“Is that a new hole?” asked Sóley icily. “Do you think money grows on trees?”

“I… I have to go for a walk,” answered Gunnar, then bolted out into the rain, leaving his coat behind. As he ran, he passed the grumpy man who came back for his shears, which both Karl and Gunnar completely forgot about.


Gunnar hid in the stable, together with his father’s horse, a melancholic, old stallion with resigned eyes. “I wonder if you need to be shod,” he said. “Because I think I would like to learn how to do it.”

The stallion ignored him and the boy felt a strange pang of gratitude. Alexander and Aron, the two older boys hired to take care of the cattle, teased him. Karl and Sóley seemed to spend all their waking time fighting these days. The horse didn’t shout at anybody. Not one word regarding dirty hands, holes in trousers, or nerves has been uttered.

“Thanks,” said Gunnar before noticing the horse’s manure has not been removed for days, its mane uncombed, fodder nearly gone. It was hard to believe Karl forgot… oh, but of course mother kept him busy with her nerves. The boy sighed. Maybe she should go to some sort of place for people who had nerves…

The days were so long now that the sun wandered towards the horizon, hung there for a while, then went back up, never fully disappearing. For Icelandic standards it was unusually warm, as Gunnar only had to wear one sweater instead of two to avoid freezing. He lost all track of time until he realised he nearly fell asleep standing up next to the stallion, whose gaze seemed to beg to be left alone.

“Good” – yawn – “night,” Gunnar said, then dragged his feet back. The turf bed was empty, and he wrinkled his noise. He’d have sworn it was his father’s turn to sleep downstairs… But at least they were quiet by now. Gunnar didn’t bother undressing, he just fell on top of the bed and despite the discomfort and the constant moldy coldness emanating from the walls he was asleep seconds later…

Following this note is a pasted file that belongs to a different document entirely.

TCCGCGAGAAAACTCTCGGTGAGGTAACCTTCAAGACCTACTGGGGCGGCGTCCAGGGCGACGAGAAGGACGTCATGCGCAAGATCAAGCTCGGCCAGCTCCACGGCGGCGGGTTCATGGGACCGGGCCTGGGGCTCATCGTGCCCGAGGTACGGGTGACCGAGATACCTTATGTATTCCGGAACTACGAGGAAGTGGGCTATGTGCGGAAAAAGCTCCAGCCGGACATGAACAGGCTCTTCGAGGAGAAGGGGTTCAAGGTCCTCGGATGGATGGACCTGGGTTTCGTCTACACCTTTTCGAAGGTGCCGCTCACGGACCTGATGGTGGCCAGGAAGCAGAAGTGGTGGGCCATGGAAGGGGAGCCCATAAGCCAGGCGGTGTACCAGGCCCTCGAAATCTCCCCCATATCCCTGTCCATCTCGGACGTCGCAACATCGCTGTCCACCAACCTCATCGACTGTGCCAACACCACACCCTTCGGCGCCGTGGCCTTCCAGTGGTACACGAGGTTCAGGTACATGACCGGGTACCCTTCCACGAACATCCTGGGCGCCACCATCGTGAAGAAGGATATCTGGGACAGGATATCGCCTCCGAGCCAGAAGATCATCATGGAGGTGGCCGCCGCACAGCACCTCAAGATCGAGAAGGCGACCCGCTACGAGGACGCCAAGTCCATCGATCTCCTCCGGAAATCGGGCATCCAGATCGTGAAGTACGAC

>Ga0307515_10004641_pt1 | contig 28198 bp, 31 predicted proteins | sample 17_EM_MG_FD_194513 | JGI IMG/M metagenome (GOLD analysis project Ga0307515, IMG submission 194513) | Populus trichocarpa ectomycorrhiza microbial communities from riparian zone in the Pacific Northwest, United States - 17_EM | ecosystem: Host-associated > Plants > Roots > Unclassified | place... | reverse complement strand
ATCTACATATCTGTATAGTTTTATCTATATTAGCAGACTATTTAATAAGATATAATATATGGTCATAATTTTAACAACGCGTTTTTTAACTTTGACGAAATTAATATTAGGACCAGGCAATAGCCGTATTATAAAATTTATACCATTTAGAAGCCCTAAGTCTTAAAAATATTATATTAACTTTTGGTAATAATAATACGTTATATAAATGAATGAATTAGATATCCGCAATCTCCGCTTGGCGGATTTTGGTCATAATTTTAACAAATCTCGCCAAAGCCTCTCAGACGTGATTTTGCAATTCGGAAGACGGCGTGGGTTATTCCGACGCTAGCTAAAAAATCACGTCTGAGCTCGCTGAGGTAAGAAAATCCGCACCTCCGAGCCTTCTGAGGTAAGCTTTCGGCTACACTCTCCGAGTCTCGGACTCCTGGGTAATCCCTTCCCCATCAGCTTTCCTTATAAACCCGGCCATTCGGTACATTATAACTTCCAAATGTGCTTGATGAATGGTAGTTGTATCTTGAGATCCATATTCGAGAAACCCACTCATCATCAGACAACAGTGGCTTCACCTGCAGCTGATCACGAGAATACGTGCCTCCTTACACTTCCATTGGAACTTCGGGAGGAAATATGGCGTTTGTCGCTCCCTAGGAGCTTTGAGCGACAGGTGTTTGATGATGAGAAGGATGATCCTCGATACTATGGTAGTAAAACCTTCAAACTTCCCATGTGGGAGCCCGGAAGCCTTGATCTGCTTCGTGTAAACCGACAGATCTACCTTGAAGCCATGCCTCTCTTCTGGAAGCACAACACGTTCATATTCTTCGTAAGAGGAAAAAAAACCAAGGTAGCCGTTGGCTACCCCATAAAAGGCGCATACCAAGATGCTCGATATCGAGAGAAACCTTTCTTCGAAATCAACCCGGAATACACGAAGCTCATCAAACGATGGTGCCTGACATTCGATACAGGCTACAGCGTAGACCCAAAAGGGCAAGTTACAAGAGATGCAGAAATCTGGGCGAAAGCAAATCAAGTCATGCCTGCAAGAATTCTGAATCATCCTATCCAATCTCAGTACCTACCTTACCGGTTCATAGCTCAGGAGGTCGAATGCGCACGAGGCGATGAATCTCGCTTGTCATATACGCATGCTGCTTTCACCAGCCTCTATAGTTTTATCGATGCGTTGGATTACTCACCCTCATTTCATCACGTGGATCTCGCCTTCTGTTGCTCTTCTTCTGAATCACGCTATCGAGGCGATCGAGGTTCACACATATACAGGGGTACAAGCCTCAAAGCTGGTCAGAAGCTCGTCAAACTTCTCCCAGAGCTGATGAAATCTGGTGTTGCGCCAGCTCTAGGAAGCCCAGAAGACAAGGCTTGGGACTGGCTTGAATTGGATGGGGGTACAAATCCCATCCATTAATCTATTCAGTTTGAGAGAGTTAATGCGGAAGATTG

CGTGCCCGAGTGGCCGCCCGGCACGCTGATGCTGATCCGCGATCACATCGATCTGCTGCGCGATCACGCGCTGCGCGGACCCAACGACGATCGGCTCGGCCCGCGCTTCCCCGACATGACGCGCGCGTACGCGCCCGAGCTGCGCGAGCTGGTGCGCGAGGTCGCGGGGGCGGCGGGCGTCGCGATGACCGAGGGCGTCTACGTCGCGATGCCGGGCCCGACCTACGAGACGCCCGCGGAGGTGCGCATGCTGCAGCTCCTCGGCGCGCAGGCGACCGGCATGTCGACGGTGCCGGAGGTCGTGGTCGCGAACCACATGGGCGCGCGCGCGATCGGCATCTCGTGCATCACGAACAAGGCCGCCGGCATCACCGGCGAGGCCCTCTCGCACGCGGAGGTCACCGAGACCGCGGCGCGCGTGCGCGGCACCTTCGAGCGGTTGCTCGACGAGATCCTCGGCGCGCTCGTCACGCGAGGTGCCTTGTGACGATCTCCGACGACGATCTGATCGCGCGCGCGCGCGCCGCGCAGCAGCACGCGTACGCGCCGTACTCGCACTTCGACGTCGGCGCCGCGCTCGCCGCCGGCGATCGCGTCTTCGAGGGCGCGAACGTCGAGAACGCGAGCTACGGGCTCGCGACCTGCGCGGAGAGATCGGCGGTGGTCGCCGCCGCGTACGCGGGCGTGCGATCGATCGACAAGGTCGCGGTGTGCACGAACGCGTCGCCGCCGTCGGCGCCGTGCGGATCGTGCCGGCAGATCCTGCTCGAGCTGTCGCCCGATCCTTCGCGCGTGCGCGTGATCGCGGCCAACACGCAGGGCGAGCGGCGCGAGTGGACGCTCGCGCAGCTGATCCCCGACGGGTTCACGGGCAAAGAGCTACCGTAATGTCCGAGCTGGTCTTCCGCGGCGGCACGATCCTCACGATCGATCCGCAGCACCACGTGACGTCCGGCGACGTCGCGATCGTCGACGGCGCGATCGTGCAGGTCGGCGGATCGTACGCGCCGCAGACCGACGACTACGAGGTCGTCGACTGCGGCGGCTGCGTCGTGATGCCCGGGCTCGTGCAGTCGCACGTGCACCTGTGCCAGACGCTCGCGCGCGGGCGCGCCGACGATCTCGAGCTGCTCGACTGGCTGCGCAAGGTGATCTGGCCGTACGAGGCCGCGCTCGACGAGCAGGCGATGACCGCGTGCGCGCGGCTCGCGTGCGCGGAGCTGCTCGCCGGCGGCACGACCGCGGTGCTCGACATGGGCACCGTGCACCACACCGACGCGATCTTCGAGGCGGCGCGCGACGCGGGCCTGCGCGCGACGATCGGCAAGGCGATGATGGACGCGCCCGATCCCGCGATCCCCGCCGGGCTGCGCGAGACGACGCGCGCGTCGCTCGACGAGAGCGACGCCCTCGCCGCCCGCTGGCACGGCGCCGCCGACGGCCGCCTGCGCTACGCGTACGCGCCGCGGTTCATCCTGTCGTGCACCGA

“Gunnar,” someone said. How weird – he was in the middle of a battle, waving his giant axe menacingly as enemies fell around him even before the axe touched them. “Gunnar. Wake up.” His father was kneeling next to him, his eyes shiny in the light coming from the small window over the “bed”. “You have to be strong, Gunnar.”


“I don’t know how to tell you…”

The boy was suddenly completely awake. “Tell me what?”

“We… you need to go upstairs.”

She died in her sleep, Father had said. Sóley’s face was contorted in terror, eyes bulging and open wide, as if she were unexpectedly struck by an opponent a hundred times bigger than her. Karl held the boy in a strong embrace as Gunnar sobbed. The boy would never forget the terror in Sóley’s eyes. She should have drank the herbs, he thought, she should have taken care of her nerves… she must have been ill for many months, he suddenly realised. He was too busy thinking of axes and swords to even notice anything at all. Just yesterday he wanted to send her away, Gunnar thought, and the guilt kicked him in the stomach. That was why Karl no longer left her alone for longer than a few hours, why he no longer travelled anywhere…

It’s your fault, said the strange, unfamiliar voice in his head. You never bothered to ask. You didn’t listen. You ruined your clothes. Have you ever thanked her for anything?

Karl knelt next to his son. “Twenty-fourth of May,” he said, softly. “She may be gone now, but we will never forget her.”

Gunnar shook his head, or rather tried to, but it was so difficult to move. Other people lost their children, siblings, parents, they never cried or whined – there was so much work to be done. His father wasn’t crying either, why were tears pushing into Gunnar’s eyes, was he getting nerves as well now?

“We’re going to rebuild the forge… after the funeral,” Karl whispered. “We’re going to make it the best before anybody else catches up with us. You and I. What do you say?”

I’ll be there too, said the voice in Gunnar’s head.


What will Gunnar’s future bring? Read the first chapter of Storytellers now and find out.